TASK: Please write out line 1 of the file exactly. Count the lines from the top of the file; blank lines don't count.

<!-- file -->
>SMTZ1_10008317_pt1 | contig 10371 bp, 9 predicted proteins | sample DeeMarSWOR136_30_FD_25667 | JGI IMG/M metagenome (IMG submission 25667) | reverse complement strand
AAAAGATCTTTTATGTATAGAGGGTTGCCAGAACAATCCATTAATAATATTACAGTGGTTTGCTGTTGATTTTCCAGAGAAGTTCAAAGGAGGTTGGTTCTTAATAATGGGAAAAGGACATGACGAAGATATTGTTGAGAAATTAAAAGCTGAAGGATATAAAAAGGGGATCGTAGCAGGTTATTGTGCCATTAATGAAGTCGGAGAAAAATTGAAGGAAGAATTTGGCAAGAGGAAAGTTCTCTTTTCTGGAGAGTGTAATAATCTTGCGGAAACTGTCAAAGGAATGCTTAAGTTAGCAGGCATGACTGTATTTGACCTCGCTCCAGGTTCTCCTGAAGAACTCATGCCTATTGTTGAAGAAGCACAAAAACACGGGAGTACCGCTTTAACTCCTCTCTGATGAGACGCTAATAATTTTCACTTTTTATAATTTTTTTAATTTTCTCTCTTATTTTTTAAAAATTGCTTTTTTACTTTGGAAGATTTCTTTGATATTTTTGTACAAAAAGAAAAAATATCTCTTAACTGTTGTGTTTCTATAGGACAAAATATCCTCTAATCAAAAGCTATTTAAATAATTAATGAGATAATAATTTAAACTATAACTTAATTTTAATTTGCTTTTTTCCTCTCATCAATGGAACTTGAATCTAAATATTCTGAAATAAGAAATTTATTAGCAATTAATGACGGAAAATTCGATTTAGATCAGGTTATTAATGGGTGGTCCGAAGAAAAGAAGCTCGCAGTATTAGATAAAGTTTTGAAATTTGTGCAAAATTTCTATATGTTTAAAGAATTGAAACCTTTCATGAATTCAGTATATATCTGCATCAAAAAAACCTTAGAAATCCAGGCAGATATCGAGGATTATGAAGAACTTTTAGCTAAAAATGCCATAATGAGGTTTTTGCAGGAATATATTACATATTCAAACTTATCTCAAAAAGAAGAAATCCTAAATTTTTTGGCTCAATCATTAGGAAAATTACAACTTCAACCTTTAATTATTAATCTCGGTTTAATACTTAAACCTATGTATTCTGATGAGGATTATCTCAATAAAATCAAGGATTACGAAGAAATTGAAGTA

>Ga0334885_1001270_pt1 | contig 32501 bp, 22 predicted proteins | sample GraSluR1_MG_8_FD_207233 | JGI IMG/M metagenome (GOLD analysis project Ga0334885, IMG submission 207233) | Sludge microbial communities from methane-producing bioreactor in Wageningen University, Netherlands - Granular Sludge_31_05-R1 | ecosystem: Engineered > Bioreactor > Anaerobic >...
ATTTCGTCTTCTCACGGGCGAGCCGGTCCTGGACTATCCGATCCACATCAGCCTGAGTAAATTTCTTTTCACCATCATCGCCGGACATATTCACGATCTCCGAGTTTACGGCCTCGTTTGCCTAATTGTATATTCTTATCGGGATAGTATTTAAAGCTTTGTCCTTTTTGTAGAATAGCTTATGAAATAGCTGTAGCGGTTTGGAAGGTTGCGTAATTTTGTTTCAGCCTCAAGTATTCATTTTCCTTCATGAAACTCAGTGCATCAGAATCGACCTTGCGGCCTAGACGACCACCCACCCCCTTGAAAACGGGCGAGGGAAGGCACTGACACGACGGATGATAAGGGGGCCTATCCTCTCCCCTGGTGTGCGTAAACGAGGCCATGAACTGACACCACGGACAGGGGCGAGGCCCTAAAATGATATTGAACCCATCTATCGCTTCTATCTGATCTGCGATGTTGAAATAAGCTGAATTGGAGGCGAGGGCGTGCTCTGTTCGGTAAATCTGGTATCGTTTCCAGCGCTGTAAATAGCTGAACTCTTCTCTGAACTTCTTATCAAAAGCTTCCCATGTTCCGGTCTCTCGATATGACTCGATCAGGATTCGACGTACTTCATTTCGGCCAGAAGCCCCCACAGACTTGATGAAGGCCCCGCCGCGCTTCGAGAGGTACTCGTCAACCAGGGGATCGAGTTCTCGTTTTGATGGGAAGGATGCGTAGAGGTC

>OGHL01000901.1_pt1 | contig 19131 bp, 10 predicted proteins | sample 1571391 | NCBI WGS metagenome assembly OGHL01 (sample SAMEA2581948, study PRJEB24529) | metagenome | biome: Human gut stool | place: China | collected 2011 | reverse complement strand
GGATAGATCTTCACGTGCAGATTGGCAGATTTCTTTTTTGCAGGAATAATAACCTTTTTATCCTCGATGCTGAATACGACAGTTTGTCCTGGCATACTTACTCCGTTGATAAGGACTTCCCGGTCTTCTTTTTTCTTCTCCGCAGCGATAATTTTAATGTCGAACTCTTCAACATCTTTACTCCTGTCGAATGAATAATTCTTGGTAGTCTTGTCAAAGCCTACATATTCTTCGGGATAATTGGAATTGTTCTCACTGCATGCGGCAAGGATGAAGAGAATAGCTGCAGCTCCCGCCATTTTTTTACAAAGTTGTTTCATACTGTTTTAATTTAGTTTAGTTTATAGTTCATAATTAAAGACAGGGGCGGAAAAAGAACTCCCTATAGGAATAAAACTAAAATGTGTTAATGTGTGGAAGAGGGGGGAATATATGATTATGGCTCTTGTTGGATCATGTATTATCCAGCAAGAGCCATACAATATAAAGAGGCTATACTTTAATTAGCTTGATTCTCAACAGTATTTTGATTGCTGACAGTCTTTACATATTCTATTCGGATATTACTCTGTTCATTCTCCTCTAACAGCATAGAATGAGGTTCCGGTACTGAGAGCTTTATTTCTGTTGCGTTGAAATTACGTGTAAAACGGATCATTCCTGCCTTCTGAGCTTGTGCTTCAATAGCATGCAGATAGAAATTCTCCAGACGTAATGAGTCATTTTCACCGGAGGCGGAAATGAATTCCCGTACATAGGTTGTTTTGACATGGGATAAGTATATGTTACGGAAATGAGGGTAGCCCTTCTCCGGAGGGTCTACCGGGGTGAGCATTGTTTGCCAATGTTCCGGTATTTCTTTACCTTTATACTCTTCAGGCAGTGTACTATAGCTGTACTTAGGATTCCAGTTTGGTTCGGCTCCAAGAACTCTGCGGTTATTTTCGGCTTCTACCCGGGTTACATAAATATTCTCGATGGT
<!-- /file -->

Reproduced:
>SMTZ1_10008317_pt1 | contig 10371 bp, 9 predicted proteins | sample DeeMarSWOR136_30_FD_25667 | JGI IMG/M metagenome (IMG submission 25667) | reverse complement strand